Alaska Airlines plans to return its Boeing 737 Max 9 aircraft to service as early as today (26 January).
In a statement released on 25 January, the airline said that it is now performing detailed inspections of its planes, and that it expects “to bring our first few planes back into scheduled commercial service on Friday, 26 January”.
The news follows an announcement from the FAA that the planes would be allowed to fly again after passing a new inspection process. Boeing 737 Max 9s had been grounded since 6 January, after the door plug blew out on an Alaska Airlines plane mid-flight on 5 January.
The Alaska Airlines statement said: “Each of our aircraft will only return to service once the rigorous inspections are completed and each aircraft is deemed airworthy according to the FAA requirements.
“We have 65 737-9 MAX in our fleet. The inspections are expected to take up to 12 hours for each plane.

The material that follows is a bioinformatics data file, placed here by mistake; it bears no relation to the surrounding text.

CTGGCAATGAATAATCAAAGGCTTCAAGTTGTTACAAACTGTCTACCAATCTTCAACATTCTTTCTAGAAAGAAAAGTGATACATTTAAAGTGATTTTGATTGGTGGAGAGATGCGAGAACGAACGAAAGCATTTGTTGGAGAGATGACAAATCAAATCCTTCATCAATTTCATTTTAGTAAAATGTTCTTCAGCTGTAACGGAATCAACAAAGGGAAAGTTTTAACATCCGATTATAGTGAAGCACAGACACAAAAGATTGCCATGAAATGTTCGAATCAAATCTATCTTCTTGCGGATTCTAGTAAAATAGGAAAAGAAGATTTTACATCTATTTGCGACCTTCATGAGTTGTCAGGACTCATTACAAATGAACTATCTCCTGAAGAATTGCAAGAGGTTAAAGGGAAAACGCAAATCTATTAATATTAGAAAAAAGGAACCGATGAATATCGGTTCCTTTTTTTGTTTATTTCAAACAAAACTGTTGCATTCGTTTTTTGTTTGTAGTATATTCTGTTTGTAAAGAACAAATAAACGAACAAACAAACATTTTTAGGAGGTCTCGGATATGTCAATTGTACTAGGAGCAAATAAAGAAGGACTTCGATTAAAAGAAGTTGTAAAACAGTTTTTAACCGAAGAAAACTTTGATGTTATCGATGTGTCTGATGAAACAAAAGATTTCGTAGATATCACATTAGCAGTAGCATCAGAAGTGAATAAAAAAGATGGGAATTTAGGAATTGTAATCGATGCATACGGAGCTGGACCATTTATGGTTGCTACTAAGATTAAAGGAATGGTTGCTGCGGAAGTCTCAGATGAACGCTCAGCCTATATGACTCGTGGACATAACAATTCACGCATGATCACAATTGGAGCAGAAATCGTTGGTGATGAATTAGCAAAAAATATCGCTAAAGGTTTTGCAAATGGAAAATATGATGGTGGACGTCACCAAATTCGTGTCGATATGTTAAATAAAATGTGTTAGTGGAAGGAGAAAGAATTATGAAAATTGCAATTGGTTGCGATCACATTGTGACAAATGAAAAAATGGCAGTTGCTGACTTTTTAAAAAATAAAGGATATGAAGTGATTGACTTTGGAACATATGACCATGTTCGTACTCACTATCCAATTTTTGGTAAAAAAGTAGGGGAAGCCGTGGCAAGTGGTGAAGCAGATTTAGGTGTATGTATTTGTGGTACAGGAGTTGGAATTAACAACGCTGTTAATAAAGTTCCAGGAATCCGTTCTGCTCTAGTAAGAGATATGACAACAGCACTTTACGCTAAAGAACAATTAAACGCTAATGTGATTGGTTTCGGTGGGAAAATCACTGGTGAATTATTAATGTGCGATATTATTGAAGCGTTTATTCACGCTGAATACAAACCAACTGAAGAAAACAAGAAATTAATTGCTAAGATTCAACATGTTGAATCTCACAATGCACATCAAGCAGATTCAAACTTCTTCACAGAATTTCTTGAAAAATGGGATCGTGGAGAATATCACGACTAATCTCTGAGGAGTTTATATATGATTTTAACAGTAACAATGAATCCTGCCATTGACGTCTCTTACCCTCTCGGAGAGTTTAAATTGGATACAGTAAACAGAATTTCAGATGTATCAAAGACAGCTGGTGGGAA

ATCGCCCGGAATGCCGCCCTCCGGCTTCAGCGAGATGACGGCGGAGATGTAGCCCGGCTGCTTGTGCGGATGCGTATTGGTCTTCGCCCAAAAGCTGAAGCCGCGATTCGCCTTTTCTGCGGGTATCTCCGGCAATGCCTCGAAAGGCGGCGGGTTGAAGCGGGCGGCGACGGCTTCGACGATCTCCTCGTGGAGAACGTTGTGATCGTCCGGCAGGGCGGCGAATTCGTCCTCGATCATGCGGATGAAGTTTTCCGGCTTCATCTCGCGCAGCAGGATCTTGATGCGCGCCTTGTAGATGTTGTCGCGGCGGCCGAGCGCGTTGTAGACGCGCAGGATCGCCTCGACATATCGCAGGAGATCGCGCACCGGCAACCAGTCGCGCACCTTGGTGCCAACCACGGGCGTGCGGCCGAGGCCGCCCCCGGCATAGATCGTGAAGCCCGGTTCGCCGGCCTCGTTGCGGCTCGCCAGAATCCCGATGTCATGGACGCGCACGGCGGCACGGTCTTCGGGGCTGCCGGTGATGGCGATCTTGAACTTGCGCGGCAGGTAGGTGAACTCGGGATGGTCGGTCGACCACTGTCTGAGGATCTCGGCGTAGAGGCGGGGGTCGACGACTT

“With the first of our 737-9 MAX set to resume flying on Friday, we’ll add more planes back into service every day as inspections are completed and each aircraft is deemed airworthy. We expect inspections on all our 737-9 MAX to be completed over the next week.”
The statement then goes on to summarise the inspection process, including confirming that mid-cabin door plugs are “properly installed”, inspecting for “any damages or abnormalities to the door and seal components” and re-securing each door plug.
The announcement came on the same day that United Airlines, another major operator of 737 Max 9 planes, said that it would return the aircraft to service on 28 January.